Greenway Library frieze

Alan Forster, Room Guide, Greenway Alan Forster Room Guide, Greenway

During the Second World War Greenway was requisitioned by the U.S. Coast Guard. One of the men stationed here, Lt Marshall Lee, left a unique memento in the Library.

A historic memorial

In the library the frieze encircles all four walls. It's made up of 13 murals which were painted during the Second World War, when the house was occupied by Flotilla 10 of the U.S. Coast Guard in the preparations for D-Day. They were sailing a new type of landing craft called a Landing Craft Infantry (Large) or LCI(L ) that was capable of landing 200 troops directly onto an enemy beach. Because of its flat bottom and no keel it was unpleasant to sail in and the crew maintained that LCI really stood for ‘Lousy Civilian Idea’. 

 

Preparing for D-Day

In January 1944 a flotilla of twenty four landing crafts together, with their commanders and support staff, arrived in the River Dart from the USA. 51 captains and members of the planning team stayed in the house, and they remained at Greenway until just before D-Day. Many rooms in the house were used as bedrooms for three to four men, and the Flotilla Commander and his two deputies using Agatha’s bedroom itself.

Segregation and the United States military

The United States military forces, like the US civilian population, were racially segregated during the Second World War. 130,000 African American troops were in Britain prior to D-Day. In 'Black and British' David Olusoga argues that although racial prejudice was rife in Britain in the 1940s, the British public were welcoming to African American troops. Many British people protested the violent and racist behaviour of some of the white American troops towards their black counterparts in Britain, and the racial segregation imposed on the American troops.

5,000 African American men were part of the US Coastguard. African American troops were stationed in Exeter, Devon, prior to D-Day but we are still researching to find out if any African American troops were stationed at Greenway. Our research is ongoing and we are accelerating plans to reinterpret the stories of the painful and challenging histories attached to National Trust places. This will take time as we want to ensure that changes we make are sustained and underpinned by high quality research.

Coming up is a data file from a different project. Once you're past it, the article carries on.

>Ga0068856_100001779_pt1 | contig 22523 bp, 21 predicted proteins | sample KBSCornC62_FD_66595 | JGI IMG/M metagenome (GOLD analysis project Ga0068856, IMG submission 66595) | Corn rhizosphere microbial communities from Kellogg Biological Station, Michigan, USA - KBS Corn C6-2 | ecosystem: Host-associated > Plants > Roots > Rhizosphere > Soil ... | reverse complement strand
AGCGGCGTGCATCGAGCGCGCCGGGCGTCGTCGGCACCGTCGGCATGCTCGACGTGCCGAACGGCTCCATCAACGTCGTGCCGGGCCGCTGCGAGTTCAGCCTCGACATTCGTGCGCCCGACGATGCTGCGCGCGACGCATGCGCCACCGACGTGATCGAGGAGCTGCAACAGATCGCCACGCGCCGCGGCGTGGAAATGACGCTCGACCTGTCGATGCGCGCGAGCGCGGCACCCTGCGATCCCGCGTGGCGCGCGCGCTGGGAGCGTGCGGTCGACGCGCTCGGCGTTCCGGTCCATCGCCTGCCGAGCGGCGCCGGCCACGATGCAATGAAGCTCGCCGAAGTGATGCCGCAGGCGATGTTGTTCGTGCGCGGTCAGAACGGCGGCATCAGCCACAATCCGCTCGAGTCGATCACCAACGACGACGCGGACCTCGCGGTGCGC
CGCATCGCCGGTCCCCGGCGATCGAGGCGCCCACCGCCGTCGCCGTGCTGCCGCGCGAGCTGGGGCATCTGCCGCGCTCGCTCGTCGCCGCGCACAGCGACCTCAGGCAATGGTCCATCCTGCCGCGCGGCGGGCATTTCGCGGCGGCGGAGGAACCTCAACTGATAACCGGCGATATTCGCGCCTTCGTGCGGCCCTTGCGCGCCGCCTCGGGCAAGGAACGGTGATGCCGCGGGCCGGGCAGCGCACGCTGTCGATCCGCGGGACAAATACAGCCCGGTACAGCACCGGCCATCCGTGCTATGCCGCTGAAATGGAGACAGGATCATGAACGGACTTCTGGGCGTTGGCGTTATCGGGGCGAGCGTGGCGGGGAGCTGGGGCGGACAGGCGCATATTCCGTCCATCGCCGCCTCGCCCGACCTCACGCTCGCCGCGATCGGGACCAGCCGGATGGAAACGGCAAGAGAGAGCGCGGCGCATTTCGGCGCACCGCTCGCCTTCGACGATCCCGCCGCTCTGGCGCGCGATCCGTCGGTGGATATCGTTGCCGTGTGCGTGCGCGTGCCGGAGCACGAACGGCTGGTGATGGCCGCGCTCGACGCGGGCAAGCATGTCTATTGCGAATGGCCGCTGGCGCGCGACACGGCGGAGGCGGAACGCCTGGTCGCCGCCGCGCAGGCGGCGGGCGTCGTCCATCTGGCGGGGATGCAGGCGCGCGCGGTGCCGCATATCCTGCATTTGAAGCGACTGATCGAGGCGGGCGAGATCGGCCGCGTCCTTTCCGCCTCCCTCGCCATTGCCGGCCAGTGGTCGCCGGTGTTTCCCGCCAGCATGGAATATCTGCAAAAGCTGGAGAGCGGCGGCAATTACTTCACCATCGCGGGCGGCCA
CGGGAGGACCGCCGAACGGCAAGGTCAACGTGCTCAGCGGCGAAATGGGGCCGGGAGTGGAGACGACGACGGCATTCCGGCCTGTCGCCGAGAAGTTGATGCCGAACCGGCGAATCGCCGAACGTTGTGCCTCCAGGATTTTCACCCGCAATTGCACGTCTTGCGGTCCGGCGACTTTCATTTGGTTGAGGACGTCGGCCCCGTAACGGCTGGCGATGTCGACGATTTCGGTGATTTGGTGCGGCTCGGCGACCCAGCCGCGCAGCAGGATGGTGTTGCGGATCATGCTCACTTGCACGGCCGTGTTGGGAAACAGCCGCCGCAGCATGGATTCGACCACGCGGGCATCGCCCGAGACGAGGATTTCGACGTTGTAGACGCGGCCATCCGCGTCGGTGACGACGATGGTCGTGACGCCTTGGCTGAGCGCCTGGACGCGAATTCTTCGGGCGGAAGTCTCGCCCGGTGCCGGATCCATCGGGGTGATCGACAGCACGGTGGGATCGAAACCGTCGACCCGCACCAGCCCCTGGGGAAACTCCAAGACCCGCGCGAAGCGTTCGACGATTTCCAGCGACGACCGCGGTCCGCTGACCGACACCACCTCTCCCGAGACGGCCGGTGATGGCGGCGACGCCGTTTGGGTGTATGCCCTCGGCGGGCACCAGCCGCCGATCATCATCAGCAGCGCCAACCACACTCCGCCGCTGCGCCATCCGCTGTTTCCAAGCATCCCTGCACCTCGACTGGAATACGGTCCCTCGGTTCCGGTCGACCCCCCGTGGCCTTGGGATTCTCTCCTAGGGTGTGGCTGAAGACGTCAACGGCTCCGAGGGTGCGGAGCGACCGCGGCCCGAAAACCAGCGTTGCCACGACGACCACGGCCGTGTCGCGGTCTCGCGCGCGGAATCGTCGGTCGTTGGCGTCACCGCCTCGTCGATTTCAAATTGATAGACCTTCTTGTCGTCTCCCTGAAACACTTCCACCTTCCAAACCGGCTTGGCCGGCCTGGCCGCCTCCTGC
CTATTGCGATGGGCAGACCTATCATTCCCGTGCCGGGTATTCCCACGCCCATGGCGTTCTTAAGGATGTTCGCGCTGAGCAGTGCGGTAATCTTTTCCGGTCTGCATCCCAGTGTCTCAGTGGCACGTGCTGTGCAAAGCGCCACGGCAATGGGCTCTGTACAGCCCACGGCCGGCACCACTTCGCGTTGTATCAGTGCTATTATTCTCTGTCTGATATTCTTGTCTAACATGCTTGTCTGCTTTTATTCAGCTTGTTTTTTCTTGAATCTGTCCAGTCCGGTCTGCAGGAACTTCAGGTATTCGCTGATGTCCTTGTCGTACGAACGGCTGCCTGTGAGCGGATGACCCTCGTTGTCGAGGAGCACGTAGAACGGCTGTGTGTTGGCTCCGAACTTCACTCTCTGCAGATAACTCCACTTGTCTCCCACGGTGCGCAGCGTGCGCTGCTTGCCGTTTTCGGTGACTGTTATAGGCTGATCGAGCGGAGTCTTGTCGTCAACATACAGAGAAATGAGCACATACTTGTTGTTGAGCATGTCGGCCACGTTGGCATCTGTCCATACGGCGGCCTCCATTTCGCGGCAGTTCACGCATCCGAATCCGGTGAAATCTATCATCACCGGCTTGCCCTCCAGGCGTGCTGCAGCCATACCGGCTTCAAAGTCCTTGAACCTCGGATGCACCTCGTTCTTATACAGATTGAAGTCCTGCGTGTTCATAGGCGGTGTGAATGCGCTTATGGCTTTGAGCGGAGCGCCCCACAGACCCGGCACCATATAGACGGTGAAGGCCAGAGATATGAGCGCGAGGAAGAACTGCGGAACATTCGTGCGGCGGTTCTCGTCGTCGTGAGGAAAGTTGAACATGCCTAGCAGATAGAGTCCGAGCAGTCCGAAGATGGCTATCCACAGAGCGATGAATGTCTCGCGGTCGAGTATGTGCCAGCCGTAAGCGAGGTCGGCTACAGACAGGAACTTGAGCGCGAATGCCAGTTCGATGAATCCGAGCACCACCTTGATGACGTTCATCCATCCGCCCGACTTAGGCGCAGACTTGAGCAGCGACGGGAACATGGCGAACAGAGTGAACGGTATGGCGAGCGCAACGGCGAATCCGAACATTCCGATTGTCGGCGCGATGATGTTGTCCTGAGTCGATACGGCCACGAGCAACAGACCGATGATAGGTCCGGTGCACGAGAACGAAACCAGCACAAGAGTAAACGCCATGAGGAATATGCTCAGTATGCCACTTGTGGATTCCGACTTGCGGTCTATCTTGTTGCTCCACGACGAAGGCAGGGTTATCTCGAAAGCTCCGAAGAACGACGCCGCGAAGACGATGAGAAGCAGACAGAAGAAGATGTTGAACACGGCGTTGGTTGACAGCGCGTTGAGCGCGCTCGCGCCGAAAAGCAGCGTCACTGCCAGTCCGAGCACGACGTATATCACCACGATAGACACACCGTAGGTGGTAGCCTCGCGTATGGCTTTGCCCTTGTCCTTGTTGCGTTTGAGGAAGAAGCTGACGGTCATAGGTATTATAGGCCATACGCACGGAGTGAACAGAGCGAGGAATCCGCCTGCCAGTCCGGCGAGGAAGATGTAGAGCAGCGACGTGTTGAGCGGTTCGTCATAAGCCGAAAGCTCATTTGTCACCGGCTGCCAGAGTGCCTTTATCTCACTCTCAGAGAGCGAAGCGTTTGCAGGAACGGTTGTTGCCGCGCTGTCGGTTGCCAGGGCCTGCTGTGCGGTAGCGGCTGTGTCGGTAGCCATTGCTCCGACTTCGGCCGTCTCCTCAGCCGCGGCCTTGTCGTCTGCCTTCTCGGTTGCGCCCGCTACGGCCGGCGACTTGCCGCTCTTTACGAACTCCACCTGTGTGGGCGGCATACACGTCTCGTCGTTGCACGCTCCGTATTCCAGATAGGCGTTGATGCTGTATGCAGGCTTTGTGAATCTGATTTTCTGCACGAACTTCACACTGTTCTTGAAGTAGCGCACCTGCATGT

Painting the murals

The Library was kept as their recreation and ‘mess room’ with a bar set up in the alcove. During their six-month stay Lt Marshall Lee, one of the landing craft captains who was a graphic artist, painted the twelve coloured murals that make up the major part of the frieze. The murals were painted using just four colours; blue, khaki, black and white, and depict incidents that occurred during their eleven months’ journey to Greenway.
 
The frieze shows Orange and Houston where the U.S. Coast Guard's landing craft were built, and Galveston where their journey to Greenway began
A close up of the frieze in the Library at Greenway, Devon
The frieze shows Orange and Houston where the U.S. Coast Guard's landing craft were built, and Galveston where their journey to Greenway began
 
It starts to the left of the fireplace with the building and commissioning of the LCI(L) at Orange and Houston in America, and then progresses in a clockwise direction around the room. The murals show many of the places they visited including Key West, Norfolk, Bermuda, Port Lyautey, Arzu, Beni Saf, Bizerte. It also shows the enemy actions that they were involved in at Licata and Salerno. It ends over the doorway with their arrival in the River Dart, with Greenway shown perched high above the river and their craft below.  

 

Mystery nude

There is a monochrome mural of a nude lady reclining, which  is still something of an enigma as it doesn't fit with the style or story of the rest of the frieze. It is thought that it may have been painted by the Command Staff that remained at Greenway until they returned to the USA in October 1944. 
 
The nude in the frieze seems very different in style from the rest of the paintings
A close up of the nude as part of the frieze in the Library at Greenway
The nude in the frieze seems very different in style from the rest of the paintings

Reuniting Greenway and Agatha

When the house was unexpectedly decommissioned and returned to Agatha on Christmas Day 1945, she was pleased to see that little damage had been done but was somewhat surprised to find the graffiti left in the library. The commander wrote to Agatha offering to have ‘the fresco’ painted out and, as her autobiography records, she hurriedly wrote back that ‘it would be an historic memorial and I was delighted to have it’. 
 

Agatha Christie's Greenway